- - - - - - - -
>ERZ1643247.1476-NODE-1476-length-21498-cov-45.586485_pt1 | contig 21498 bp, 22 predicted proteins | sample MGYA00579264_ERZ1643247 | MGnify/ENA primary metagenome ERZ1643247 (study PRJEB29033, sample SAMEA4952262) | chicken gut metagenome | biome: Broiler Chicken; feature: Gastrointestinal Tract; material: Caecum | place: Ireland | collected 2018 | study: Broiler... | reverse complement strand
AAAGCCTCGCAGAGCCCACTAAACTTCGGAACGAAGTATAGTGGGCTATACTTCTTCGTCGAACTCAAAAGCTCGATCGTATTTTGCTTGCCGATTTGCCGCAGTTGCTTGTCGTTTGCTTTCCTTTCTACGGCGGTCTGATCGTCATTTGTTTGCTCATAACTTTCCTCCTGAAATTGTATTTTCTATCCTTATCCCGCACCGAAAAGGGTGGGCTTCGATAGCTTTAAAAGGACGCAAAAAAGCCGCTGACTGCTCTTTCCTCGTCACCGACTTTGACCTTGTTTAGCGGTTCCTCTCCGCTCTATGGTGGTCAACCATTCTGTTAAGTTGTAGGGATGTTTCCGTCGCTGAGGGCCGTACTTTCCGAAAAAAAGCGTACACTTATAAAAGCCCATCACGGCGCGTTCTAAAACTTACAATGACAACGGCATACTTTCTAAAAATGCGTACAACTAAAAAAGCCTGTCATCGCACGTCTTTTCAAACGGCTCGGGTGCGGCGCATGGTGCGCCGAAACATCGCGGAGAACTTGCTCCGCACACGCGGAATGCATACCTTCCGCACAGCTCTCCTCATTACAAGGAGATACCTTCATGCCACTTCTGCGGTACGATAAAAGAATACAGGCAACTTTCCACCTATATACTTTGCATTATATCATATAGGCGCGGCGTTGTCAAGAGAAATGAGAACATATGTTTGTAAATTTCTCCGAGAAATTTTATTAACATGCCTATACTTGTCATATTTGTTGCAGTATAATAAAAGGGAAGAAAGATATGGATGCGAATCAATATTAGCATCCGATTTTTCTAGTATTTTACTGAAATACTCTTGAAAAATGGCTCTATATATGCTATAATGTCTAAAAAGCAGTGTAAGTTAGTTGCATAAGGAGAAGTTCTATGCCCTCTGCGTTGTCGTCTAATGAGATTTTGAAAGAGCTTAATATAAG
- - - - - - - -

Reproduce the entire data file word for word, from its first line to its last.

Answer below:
>ERZ1643247.1476-NODE-1476-length-21498-cov-45.586485_pt1 | contig 21498 bp, 22 predicted proteins | sample MGYA00579264_ERZ1643247 | MGnify/ENA primary metagenome ERZ1643247 (study PRJEB29033, sample SAMEA4952262) | chicken gut metagenome | biome: Broiler Chicken; feature: Gastrointestinal Tract; material: Caecum | place: Ireland | collected 2018 | study: Broiler... | reverse complement strand
AAAGCCTCGCAGAGCCCACTAAACTTCGGAACGAAGTATAGTGGGCTATACTTCTTCGTCGAACTCAAAAGCTCGATCGTATTTTGCTTGCCGATTTGCCGCAGTTGCTTGTCGTTTGCTTTCCTTTCTACGGCGGTCTGATCGTCATTTGTTTGCTCATAACTTTCCTCCTGAAATTGTATTTTCTATCCTTATCCCGCACCGAAAAGGGTGGGCTTCGATAGCTTTAAAAGGACGCAAAAAAGCCGCTGACTGCTCTTTCCTCGTCACCGACTTTGACCTTGTTTAGCGGTTCCTCTCCGCTCTATGGTGGTCAACCATTCTGTTAAGTTGTAGGGATGTTTCCGTCGCTGAGGGCCGTACTTTCCGAAAAAAAGCGTACACTTATAAAAGCCCATCACGGCGCGTTCTAAAACTTACAATGACAACGGCATACTTTCTAAAAATGCGTACAACTAAAAAAGCCTGTCATCGCACGTCTTTTCAAACGGCTCGGGTGCGGCGCATGGTGCGCCGAAACATCGCGGAGAACTTGCTCCGCACACGCGGAATGCATACCTTCCGCACAGCTCTCCTCATTACAAGGAGATACCTTCATGCCACTTCTGCGGTACGATAAAAGAATACAGGCAACTTTCCACCTATATACTTTGCATTATATCATATAGGCGCGGCGTTGTCAAGAGAAATGAGAACATATGTTTGTAAATTTCTCCGAGAAATTTTATTAACATGCCTATACTTGTCATATTTGTTGCAGTATAATAAAAGGGAAGAAAGATATGGATGCGAATCAATATTAGCATCCGATTTTTCTAGTATTTTACTGAAATACTCTTGAAAAATGGCTCTATATATGCTATAATGTCTAAAAAGCAGTGTAAGTTAGTTGCATAAGGAGAAGTTCTATGCCCTCTGCGTTGTCGTCTAATGAGATTTTGAAAGAGCTTAATATAAG